Badminton training classes for children aged seven to nine, and between 10 and 16 are being offered Sport Malta’s # OnTheMove programme at Kirkop and Cottonera sports complexes.
Edmond Abela, coach at Kirkop Sports Complex said: “Badminton training involves a lot of movement and running, and players need to have a good level of fitness. The challenge of the game for a beginner lies mostly in the hand and eye co-ordination to be able to hit the shuttlecock with a racket.”
Melanie Grech, coach for the junior and teens classes, added that the junior classes start by learning simple exercises, such as the basic gripping technique, ways of hitting the shuttlecock across the net and basic rules of the game.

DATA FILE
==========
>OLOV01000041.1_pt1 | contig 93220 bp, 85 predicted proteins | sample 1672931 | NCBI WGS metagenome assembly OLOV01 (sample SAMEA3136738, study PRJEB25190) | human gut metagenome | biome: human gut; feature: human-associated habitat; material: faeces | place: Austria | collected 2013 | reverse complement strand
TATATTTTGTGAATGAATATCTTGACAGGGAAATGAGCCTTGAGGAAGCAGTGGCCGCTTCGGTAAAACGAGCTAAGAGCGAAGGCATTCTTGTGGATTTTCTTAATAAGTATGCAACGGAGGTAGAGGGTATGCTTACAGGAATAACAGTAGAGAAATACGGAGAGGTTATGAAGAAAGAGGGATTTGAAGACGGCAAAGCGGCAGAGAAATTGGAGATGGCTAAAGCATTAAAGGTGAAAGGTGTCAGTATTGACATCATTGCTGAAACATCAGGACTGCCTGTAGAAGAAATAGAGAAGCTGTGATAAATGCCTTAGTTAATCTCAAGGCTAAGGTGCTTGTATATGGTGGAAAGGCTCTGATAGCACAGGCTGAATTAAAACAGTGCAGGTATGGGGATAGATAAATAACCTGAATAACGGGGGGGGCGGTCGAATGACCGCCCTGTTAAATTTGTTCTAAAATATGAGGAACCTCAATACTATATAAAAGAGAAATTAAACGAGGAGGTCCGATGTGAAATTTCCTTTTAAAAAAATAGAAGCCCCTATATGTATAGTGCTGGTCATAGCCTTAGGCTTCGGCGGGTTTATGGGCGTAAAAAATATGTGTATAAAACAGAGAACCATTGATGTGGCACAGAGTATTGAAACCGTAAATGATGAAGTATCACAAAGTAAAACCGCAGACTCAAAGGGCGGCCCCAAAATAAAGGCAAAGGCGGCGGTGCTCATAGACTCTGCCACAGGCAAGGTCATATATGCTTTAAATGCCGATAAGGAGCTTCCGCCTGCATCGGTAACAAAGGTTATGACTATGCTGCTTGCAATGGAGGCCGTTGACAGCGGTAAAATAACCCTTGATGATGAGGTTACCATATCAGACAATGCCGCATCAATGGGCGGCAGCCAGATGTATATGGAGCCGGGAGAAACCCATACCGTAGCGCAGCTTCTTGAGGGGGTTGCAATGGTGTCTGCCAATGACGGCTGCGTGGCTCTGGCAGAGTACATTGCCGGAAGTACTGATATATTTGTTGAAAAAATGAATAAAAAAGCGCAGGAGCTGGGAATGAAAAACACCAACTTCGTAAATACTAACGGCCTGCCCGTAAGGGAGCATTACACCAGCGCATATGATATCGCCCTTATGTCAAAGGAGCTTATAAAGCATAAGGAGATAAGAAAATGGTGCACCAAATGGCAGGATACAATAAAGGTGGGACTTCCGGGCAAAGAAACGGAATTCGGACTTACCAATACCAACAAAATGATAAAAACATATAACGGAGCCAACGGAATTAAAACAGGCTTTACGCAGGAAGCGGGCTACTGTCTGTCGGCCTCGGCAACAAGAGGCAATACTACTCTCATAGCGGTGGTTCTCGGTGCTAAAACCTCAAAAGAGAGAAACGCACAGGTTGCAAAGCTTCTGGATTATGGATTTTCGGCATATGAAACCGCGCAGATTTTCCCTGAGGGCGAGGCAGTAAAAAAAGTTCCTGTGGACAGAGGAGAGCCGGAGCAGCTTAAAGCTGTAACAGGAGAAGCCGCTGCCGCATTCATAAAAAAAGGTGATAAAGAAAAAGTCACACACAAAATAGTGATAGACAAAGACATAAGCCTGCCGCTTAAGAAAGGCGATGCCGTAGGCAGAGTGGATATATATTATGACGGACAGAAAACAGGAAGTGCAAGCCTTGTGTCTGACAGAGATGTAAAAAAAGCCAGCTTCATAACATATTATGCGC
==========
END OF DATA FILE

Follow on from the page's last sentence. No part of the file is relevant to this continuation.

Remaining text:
Badminton is the second most played sport in the world after football
A couple of years ago, Sport Malta launched training sessions for adults aged 17 and over which today are gaining popularity. Parents are now able to register and join in the badminton training. “Participants first perform a series of drills with the racket and shuttlecock, and then enjoy a game which they can play as either singles or doubles,” Abela said.
Badminton is the second most played sport in the world after football. East Asian countries dominate the badminton world, with China being the uncontested leader, followed by Indonesia, South Korea, Malaysia and India. In Europe, it is widely played in Denmark, Britain, Netherlands, Germany, Spain, Sweden and Russia.
For further information about the programmes run by #OnTheMove, formerly known as Skolasport, visit the website below, call 2203 6000 or e-mail firstname.lastname@example.org.
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